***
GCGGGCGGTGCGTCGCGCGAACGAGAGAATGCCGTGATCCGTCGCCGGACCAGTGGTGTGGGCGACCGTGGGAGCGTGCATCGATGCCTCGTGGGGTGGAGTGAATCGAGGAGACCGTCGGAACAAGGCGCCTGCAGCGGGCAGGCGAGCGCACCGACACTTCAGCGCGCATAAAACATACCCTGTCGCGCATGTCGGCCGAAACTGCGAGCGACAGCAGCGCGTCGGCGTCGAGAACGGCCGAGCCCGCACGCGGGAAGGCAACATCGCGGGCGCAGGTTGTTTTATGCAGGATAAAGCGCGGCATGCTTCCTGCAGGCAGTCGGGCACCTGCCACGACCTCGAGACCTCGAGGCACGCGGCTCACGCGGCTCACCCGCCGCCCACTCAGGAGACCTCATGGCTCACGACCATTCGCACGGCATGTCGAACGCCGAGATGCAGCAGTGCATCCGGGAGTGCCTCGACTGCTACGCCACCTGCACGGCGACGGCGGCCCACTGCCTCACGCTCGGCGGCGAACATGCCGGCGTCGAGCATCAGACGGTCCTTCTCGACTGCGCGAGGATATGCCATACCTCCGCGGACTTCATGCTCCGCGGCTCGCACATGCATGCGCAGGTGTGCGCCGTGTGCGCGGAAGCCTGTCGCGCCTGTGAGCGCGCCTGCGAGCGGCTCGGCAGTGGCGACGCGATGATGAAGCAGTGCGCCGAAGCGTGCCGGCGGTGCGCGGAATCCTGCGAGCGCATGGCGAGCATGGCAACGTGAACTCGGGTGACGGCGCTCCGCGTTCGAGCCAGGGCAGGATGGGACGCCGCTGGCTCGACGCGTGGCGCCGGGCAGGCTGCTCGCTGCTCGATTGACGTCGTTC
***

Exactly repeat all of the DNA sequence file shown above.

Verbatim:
GCGGGCGGTGCGTCGCGCGAACGAGAGAATGCCGTGATCCGTCGCCGGACCAGTGGTGTGGGCGACCGTGGGAGCGTGCATCGATGCCTCGTGGGGTGGAGTGAATCGAGGAGACCGTCGGAACAAGGCGCCTGCAGCGGGCAGGCGAGCGCACCGACACTTCAGCGCGCATAAAACATACCCTGTCGCGCATGTCGGCCGAAACTGCGAGCGACAGCAGCGCGTCGGCGTCGAGAACGGCCGAGCCCGCACGCGGGAAGGCAACATCGCGGGCGCAGGTTGTTTTATGCAGGATAAAGCGCGGCATGCTTCCTGCAGGCAGTCGGGCACCTGCCACGACCTCGAGACCTCGAGGCACGCGGCTCACGCGGCTCACCCGCCGCCCACTCAGGAGACCTCATGGCTCACGACCATTCGCACGGCATGTCGAACGCCGAGATGCAGCAGTGCATCCGGGAGTGCCTCGACTGCTACGCCACCTGCACGGCGACGGCGGCCCACTGCCTCACGCTCGGCGGCGAACATGCCGGCGTCGAGCATCAGACGGTCCTTCTCGACTGCGCGAGGATATGCCATACCTCCGCGGACTTCATGCTCCGCGGCTCGCACATGCATGCGCAGGTGTGCGCCGTGTGCGCGGAAGCCTGTCGCGCCTGTGAGCGCGCCTGCGAGCGGCTCGGCAGTGGCGACGCGATGATGAAGCAGTGCGCCGAAGCGTGCCGGCGGTGCGCGGAATCCTGCGAGCGCATGGCGAGCATGGCAACGTGAACTCGGGTGACGGCGCTCCGCGTTCGAGCCAGGGCAGGATGGGACGCCGCTGGCTCGACGCGTGGCGCCGGGCAGGCTGCTCGCTGCTCGATTGACGTCGTTC